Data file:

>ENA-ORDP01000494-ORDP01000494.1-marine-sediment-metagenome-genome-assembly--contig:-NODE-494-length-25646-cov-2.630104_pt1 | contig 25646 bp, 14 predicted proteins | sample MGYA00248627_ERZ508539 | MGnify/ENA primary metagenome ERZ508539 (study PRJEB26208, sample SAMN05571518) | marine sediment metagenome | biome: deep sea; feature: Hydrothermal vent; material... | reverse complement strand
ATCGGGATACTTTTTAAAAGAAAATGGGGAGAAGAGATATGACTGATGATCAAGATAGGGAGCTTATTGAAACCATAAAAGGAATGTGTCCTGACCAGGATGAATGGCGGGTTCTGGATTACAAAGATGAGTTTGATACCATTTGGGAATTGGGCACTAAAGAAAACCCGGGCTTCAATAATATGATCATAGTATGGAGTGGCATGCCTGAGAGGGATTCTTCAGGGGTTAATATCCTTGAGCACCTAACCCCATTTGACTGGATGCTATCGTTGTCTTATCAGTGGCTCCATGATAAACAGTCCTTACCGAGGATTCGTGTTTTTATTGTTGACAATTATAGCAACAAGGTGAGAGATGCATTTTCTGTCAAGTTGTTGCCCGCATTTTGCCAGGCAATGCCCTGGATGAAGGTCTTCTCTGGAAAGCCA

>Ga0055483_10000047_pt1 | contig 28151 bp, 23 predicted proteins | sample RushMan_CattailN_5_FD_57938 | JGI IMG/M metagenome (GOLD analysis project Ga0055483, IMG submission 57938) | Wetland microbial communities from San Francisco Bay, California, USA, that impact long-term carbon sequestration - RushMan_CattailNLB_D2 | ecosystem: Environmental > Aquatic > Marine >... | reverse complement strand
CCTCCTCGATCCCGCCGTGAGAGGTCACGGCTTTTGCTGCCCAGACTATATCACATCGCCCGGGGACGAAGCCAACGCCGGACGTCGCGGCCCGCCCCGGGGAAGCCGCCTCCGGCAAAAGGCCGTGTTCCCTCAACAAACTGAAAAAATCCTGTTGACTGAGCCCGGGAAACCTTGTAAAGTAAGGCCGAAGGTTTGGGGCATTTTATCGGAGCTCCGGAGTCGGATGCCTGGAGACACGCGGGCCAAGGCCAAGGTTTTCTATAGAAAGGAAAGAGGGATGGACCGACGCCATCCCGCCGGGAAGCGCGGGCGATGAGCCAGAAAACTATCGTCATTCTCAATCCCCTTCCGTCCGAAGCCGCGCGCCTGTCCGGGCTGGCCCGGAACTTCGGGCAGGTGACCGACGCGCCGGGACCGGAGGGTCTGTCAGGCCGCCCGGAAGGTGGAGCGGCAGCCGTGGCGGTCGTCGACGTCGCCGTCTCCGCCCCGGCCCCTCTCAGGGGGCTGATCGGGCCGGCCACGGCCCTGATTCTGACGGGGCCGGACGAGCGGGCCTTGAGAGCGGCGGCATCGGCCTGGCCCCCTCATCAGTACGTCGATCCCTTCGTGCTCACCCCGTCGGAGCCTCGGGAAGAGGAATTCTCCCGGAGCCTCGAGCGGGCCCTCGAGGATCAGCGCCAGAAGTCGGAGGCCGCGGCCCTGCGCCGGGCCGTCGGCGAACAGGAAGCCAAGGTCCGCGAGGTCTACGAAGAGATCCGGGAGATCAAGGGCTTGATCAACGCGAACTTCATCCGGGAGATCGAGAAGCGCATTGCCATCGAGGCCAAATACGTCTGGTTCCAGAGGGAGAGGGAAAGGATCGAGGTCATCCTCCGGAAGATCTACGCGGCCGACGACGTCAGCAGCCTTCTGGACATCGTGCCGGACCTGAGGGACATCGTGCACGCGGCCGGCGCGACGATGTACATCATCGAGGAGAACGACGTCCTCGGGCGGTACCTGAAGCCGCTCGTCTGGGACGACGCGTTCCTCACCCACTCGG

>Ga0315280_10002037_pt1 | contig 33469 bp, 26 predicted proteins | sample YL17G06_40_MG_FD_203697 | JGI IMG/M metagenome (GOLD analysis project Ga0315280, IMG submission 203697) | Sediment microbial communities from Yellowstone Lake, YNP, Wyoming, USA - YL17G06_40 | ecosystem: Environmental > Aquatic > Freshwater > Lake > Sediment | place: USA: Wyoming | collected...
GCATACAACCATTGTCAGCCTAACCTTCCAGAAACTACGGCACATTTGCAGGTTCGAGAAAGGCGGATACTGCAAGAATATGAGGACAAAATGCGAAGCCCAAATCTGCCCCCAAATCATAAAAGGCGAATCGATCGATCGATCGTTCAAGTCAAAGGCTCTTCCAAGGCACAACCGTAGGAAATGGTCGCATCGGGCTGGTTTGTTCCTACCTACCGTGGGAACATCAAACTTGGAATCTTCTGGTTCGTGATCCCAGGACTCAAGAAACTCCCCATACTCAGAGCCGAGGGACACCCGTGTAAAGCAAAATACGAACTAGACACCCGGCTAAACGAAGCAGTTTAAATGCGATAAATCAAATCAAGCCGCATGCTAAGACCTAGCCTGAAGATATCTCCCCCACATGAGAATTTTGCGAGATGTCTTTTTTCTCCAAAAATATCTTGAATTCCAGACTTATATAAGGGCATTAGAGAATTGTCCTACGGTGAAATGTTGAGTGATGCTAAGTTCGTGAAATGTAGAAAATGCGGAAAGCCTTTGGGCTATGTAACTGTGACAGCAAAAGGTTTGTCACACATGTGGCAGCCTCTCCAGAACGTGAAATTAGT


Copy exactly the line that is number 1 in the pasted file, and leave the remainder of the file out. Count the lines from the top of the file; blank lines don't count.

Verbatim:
>ENA-ORDP01000494-ORDP01000494.1-marine-sediment-metagenome-genome-assembly--contig:-NODE-494-length-25646-cov-2.630104_pt1 | contig 25646 bp, 14 predicted proteins | sample MGYA00248627_ERZ508539 | MGnify/ENA primary metagenome ERZ508539 (study PRJEB26208, sample SAMN05571518) | marine sediment metagenome | biome: deep sea; feature: Hydrothermal vent; material... | reverse complement strand